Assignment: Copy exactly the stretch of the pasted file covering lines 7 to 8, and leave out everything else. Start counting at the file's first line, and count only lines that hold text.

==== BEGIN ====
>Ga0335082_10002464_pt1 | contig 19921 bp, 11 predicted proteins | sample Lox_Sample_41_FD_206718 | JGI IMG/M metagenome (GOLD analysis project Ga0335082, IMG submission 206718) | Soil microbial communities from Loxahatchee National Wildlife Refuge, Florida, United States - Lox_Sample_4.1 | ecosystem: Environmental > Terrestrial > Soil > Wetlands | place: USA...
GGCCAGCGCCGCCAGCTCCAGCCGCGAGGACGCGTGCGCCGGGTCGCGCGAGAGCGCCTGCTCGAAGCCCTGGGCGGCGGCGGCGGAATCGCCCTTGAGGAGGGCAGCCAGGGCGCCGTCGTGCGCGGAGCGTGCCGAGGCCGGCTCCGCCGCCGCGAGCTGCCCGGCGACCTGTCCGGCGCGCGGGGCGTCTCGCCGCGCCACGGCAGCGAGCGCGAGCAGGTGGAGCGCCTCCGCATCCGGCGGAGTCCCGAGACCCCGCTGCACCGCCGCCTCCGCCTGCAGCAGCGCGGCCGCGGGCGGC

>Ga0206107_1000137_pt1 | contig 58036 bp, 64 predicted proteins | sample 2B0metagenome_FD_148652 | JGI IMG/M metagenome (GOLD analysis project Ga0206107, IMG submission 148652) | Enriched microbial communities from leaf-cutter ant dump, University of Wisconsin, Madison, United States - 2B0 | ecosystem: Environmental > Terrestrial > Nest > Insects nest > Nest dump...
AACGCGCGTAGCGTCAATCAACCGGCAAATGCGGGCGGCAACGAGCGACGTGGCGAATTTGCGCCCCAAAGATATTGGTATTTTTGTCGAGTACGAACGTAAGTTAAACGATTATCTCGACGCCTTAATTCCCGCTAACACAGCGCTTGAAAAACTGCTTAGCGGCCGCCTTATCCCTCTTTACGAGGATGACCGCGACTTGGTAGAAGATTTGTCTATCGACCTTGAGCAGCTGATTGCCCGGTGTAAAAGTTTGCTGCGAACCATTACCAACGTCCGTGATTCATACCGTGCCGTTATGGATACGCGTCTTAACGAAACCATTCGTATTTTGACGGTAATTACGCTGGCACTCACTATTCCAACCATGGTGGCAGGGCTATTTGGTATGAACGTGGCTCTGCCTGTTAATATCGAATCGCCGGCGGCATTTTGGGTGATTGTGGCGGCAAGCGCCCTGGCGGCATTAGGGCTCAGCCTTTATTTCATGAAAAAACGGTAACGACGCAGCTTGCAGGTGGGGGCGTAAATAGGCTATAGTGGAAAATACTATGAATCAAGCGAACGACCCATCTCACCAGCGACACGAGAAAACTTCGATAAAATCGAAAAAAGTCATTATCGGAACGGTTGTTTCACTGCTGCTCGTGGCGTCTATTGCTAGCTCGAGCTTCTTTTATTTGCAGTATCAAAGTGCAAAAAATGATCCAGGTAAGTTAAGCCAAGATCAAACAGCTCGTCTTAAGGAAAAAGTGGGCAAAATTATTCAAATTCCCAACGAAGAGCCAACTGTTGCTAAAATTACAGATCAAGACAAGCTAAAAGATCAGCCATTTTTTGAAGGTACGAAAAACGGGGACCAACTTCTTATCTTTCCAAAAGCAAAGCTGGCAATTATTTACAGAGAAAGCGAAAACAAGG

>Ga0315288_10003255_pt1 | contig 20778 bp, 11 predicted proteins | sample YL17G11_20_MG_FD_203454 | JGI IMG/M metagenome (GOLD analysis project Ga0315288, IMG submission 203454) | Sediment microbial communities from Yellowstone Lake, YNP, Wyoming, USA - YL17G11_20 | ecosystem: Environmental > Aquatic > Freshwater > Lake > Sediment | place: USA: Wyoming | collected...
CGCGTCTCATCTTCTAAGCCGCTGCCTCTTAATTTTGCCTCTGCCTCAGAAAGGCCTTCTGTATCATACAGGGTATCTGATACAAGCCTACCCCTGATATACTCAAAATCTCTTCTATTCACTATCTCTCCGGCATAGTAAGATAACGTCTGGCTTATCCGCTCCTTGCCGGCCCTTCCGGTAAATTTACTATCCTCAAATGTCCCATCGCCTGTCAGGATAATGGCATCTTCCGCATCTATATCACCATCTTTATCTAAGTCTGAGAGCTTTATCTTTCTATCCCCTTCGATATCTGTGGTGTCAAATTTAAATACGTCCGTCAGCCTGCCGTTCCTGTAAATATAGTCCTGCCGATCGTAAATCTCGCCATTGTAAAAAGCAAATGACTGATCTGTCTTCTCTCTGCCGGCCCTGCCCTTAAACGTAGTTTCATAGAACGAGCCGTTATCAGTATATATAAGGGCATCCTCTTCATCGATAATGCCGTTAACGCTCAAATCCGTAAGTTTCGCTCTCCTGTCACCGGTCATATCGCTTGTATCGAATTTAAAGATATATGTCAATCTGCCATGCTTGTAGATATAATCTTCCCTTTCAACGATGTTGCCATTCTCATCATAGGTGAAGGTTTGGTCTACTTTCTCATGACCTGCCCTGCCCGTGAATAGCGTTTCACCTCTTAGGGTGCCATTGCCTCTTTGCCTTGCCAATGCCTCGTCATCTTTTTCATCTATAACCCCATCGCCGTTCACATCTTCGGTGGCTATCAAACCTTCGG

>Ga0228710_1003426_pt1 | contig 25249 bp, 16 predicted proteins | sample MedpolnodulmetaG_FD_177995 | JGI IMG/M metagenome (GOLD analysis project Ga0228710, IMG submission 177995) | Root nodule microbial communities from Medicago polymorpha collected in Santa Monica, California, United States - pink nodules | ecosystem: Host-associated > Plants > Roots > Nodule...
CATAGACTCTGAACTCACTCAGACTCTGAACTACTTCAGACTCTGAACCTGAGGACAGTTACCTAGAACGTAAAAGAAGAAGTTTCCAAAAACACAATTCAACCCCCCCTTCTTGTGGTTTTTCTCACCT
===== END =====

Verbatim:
>Ga0228710_1003426_pt1 | contig 25249 bp, 16 predicted proteins | sample MedpolnodulmetaG_FD_177995 | JGI IMG/M metagenome (GOLD analysis project Ga0228710, IMG submission 177995) | Root nodule microbial communities from Medicago polymorpha collected in Santa Monica, California, United States - pink nodules | ecosystem: Host-associated > Plants > Roots > Nodule...
CATAGACTCTGAACTCACTCAGACTCTGAACTACTTCAGACTCTGAACCTGAGGACAGTTACCTAGAACGTAAAAGAAGAAGTTTCCAAAAACACAATTCAACCCCCCCTTCTTGTGGTTTTTCTCACCT